Barbara Boxer, D-Calif., who chairs the Ethics Committee, said the panel will conduct a preliminary inquiry before making any conclusions about a full investigation or possible public hearings.
“We have just begun,” she said.
Stanley M. Brand, a Washington, D.C., lawyer who represents Craig, maintained that it would be unprecedented to punish a senator “for a misdemeanor occurring outside their official duties.”
Craig pleaded guilty in August to a disorderly conduct charge arising from an incident June 11 in a restroom at the Minneapolis-St. Paul International Airport. An undercover police officer, Sgt. Dave Karsnia, interpreted some of Craig’s bathroom-stall hand and foot motions as an invitation for sex.
On Sept. 1, with the guilty plea no longer a secret, Craig declared his intention to resign from the Senate as of Sept. 30. But Specter told Craig he had acted too hastily and should have fought the charges.
His initial decision to quit was supported by the Republican leadership.
Minority Leader Mitch McConnell, R-Ky., arrived at the Senate for a floor vote Thursday ready with a short reply to the inevitable question about the day’s developments. “That whole matter is before the Ethics Committee, so it will be dealt with, I assume, by Sen. Craig and the Ethics Committee,” he said.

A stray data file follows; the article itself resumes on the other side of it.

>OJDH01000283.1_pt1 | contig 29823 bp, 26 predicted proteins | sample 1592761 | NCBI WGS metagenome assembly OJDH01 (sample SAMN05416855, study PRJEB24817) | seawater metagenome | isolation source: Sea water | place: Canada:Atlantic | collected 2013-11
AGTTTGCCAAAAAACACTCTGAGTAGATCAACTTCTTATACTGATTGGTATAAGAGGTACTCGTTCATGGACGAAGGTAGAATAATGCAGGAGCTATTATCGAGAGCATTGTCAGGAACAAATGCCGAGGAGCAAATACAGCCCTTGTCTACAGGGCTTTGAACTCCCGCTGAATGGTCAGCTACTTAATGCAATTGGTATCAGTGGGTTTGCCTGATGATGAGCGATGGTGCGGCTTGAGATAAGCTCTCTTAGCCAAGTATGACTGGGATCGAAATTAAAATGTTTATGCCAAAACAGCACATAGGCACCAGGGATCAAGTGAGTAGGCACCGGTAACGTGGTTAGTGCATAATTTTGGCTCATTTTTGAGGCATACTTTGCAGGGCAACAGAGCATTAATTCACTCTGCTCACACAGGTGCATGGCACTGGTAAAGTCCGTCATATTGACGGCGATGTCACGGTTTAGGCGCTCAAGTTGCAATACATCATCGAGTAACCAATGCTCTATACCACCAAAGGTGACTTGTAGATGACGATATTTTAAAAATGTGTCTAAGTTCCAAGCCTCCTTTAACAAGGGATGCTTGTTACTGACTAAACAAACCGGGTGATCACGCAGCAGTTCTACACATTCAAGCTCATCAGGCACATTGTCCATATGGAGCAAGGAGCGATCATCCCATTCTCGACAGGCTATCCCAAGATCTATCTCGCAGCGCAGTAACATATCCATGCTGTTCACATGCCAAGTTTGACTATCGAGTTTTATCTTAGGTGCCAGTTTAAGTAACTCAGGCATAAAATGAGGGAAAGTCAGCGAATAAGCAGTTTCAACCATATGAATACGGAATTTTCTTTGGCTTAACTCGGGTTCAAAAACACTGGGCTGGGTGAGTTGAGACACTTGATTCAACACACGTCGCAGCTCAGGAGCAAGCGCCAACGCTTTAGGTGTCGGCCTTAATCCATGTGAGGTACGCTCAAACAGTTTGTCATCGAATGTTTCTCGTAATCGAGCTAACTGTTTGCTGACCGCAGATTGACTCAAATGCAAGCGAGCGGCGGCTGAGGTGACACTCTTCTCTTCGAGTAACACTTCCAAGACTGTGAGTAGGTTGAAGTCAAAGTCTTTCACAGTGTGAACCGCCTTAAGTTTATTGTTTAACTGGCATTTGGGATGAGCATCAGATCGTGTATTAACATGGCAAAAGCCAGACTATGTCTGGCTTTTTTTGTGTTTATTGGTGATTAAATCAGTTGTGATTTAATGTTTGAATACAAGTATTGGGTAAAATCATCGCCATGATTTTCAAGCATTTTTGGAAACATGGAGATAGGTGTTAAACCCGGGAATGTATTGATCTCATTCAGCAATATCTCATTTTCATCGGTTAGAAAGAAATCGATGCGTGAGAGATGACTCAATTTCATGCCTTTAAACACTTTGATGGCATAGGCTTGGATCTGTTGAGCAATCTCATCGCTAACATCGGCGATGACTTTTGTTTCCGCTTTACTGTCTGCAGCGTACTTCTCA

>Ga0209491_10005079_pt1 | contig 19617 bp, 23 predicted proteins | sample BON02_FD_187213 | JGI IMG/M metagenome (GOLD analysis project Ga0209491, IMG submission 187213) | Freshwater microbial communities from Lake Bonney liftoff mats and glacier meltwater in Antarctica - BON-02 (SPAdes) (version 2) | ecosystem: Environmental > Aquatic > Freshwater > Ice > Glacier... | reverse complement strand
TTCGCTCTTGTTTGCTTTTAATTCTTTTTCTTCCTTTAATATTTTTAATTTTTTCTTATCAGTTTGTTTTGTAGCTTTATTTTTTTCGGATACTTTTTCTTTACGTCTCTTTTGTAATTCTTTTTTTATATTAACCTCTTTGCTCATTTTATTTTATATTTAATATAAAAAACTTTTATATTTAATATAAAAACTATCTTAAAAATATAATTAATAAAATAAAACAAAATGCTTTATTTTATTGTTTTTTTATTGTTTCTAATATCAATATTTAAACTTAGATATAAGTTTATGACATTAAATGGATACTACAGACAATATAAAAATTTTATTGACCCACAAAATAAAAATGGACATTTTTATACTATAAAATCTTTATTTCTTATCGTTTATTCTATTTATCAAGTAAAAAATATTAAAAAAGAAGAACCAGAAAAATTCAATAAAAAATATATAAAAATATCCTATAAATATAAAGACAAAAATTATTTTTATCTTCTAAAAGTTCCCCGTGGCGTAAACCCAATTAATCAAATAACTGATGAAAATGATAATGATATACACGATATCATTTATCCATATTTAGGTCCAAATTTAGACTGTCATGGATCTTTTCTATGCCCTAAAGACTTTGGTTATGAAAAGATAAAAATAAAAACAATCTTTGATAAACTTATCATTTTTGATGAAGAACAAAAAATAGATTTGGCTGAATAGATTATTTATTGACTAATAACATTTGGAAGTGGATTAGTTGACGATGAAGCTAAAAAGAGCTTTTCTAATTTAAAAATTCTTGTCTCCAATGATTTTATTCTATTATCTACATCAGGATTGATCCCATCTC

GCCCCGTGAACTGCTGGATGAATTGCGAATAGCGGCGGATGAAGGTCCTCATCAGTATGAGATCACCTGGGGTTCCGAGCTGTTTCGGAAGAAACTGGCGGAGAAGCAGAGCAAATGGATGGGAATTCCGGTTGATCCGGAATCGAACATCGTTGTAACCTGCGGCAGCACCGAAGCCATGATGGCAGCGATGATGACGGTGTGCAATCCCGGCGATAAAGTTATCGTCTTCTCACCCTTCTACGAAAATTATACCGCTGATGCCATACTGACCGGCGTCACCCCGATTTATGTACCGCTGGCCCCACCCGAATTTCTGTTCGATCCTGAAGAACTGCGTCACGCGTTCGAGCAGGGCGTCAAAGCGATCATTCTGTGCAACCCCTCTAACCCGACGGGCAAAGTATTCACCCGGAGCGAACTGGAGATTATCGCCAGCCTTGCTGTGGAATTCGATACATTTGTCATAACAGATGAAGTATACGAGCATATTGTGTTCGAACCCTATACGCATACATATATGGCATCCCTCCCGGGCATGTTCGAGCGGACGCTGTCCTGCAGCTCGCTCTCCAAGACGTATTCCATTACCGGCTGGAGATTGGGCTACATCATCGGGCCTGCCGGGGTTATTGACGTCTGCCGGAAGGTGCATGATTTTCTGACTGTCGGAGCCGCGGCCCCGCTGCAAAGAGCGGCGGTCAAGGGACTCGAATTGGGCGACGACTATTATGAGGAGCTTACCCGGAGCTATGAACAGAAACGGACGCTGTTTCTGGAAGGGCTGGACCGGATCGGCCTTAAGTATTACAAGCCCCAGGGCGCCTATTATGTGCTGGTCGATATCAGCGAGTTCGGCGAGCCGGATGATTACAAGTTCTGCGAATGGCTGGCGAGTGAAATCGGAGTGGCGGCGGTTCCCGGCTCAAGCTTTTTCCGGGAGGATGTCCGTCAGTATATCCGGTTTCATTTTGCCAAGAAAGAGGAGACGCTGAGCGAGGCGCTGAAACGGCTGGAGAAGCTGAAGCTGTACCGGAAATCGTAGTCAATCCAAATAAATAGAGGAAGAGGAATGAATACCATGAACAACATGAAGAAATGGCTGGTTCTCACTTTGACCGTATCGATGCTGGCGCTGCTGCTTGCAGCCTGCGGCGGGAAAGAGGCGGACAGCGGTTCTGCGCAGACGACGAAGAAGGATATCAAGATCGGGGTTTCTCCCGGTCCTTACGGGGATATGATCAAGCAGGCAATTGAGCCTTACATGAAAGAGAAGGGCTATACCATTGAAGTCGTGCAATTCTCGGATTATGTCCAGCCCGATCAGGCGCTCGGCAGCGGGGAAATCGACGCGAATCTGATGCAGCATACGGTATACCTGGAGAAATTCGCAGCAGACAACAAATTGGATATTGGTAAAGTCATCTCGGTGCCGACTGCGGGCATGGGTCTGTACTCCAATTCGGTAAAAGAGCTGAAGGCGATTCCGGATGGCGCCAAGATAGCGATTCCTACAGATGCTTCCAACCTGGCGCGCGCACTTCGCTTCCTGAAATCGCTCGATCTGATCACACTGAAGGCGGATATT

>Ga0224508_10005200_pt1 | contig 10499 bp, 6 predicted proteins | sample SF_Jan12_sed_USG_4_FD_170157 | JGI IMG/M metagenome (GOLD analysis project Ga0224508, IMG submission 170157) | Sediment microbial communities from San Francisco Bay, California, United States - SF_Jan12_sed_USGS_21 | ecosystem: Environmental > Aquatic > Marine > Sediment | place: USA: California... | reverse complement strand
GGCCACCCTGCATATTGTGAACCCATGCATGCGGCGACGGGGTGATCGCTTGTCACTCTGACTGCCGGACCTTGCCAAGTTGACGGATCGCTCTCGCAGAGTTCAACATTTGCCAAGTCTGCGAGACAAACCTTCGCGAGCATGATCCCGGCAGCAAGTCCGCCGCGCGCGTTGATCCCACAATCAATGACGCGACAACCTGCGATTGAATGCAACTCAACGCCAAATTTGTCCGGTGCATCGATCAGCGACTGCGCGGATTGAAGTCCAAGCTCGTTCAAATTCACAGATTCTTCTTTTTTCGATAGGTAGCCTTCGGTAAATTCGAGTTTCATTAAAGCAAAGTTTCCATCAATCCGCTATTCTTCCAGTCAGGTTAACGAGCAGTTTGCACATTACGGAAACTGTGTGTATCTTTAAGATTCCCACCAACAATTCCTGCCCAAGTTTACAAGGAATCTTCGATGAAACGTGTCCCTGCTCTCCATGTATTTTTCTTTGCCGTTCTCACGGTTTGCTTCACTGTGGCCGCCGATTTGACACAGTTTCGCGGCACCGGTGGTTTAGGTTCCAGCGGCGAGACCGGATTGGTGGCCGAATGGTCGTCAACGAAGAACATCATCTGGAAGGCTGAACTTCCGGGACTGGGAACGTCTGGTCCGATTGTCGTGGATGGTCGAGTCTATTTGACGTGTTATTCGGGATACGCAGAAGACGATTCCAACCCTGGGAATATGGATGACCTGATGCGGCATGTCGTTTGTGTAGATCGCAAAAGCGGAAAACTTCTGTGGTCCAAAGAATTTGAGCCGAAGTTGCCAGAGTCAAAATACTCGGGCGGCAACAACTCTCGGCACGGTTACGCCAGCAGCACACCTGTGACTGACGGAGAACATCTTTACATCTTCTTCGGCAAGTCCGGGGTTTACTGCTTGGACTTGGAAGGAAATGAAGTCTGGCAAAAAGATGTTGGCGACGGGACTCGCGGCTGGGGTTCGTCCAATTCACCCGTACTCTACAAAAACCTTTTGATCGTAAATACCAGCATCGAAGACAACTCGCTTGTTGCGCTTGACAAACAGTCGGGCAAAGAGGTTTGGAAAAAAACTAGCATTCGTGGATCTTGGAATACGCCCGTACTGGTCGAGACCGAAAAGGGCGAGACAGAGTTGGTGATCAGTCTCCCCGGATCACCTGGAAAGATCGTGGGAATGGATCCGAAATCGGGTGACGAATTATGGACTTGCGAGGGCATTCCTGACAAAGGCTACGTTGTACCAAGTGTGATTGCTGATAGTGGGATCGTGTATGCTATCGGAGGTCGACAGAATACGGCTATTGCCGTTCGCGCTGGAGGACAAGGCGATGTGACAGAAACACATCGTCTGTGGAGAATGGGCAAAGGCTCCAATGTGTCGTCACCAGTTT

In Minnesota, District Court Judge Charles A. Porter Jr. ruled that defendants do not have an absolute right to withdraw guilty pleas because “public policy favors the finality of judgments and courts are not disposed to encourage accused persons to ‘play games’ with the courts by setting aside judgments of conviction based upon pleas made with deliberation and accepted by the court with caution.”
Craig said he decided to plead guilty only to resolve the episode without publicity in his home state. Porter clearly didn’t buy that argument.
Meanwhile..., PennLive.com reports:
The last time U.S. Sen. Arlen Specter, R-Pa., caught a ride about Air Force One, Pennsyltucky's senior senator violated two of the cardinal rules of traveling aboard the president's airplane.
He wandered back to talk with the press and criticized then Attorney General Alberto Gonzales during a July presidential visit to Philadelphia, thereby flouting the unwritten rules against hobnobbing with the press and criticizing the president or his team.
Despite his rule violations, Specter will once again be traveling in style Wednesday when he joins President Bush aboard Air Force One for Wednesday's quick flight from Washington, D.C. to Lancaster.
U.S. Sen. Bob Casey Jr., D-Pa., will not be making the flight.
Bush will be addressing about 400 members of the Lancaster Chamber of Business and Industry in a town hall-style meeting about spending disagreements with Congress during an hour-long forum at the new Hempfield Twp. headquarters of the Jay Group Inc.
Though Specter disagrees with the president on many of the spending fights, it's protocol to invite the local lawmakers and senators for the trip. And with his approval rating hovering around 30 percent, the president can use all the friends he can get.
Besides, it's a short trip.
What's in it for Specter besides free plane rides aboard AF1?